Journal Of Indexes: Dividends Vs. Value

March 13, 2014

 

Figures 6 and 7 show the frequency of the respective range of dividend yields. While the results so far are hardly surprising, the more interesting analysis is that of the value portfolio. Despite dividend yield not being part of the selection process at all, the dividend yield of the resulting portfolio rises to 5.02 percent, almost 1 full percentage point above that of the base index in absolute terms.

Dividend Indexes And Value Indexes

Dividend Indexes And Value Indexes

However, the distribution of the yields is more broadly spread, as shown in Figure 9: Whereas the select dividend index consequently selects the majority of its components with stable but high yields in the 4-6 percent bucket, the value index has significant portions of lower-paying stocks in the portfolio, with over one-third of the portfolio yielding only 4 percent or less, which represents the average of the base portfolio. Indeed, the high average is influenced more strongly by the outliers in the 10-percent-or-larger bucket, which stem from very small companies with distorted yield values that are filtered out through the tougher market-cap screens in the dividend basket. From a stock selection perspective, even though a value approach will, on average, produce a higher dividend yield, that is by no means a guarantee or assurance of a strong dividend yield, and investors looking for this characteristic are clearly better off using a selection theme based on dividend yields directly, which, given the simplicity of this approach, is quite feasible.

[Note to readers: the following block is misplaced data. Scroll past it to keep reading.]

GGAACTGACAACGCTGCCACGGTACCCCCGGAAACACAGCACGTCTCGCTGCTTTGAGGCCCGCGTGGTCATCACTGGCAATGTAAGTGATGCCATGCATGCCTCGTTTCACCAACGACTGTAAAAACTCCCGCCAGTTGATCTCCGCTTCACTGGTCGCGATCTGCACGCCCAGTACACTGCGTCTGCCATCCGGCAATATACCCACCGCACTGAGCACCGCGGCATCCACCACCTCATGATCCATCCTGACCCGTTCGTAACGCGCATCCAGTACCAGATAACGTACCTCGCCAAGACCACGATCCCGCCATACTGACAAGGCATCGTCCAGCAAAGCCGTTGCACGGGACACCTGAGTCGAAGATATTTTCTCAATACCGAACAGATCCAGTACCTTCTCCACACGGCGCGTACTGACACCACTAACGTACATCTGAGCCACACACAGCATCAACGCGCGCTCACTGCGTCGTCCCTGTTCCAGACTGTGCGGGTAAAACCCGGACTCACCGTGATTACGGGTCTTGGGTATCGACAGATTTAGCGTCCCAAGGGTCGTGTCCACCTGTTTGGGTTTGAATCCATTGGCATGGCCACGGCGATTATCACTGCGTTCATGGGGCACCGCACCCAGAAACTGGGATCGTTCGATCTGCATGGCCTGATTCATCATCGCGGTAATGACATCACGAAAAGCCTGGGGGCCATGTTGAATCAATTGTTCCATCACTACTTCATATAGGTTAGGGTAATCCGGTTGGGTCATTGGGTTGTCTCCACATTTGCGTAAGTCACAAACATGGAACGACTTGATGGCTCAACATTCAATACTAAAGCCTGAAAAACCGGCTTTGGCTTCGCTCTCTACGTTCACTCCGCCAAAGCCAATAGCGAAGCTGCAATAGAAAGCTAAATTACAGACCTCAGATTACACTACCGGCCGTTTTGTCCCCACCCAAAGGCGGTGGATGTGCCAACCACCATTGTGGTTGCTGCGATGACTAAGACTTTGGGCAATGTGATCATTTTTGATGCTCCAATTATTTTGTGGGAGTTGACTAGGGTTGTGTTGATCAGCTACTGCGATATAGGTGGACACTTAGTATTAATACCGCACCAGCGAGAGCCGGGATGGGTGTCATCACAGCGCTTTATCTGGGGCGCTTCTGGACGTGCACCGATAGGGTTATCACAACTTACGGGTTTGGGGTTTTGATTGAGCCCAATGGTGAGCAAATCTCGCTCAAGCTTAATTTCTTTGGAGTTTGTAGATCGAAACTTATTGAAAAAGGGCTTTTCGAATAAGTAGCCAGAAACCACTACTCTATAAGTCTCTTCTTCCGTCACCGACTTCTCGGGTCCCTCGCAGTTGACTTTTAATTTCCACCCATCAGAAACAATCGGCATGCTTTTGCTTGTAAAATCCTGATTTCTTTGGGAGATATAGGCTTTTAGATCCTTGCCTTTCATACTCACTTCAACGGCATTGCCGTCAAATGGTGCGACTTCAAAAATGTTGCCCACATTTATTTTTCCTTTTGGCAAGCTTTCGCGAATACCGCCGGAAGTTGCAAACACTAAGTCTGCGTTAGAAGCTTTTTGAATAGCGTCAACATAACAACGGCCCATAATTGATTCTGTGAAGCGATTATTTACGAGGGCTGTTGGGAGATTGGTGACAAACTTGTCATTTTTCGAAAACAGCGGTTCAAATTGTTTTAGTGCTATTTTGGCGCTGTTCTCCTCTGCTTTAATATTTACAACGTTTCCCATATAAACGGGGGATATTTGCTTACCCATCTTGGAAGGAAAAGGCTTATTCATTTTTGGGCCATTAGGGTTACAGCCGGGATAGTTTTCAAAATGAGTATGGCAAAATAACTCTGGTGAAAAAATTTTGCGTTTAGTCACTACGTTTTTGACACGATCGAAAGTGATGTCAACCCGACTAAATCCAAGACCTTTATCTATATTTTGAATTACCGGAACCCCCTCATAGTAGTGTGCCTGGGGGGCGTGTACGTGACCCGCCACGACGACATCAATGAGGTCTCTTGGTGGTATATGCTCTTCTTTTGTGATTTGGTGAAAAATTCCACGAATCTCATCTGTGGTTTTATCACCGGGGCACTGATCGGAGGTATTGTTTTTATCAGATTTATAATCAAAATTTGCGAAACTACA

Dividend Indexes And Value Indexes

Dividend Indexes And Value Indexes

 

 

Find your next ETF

Reset All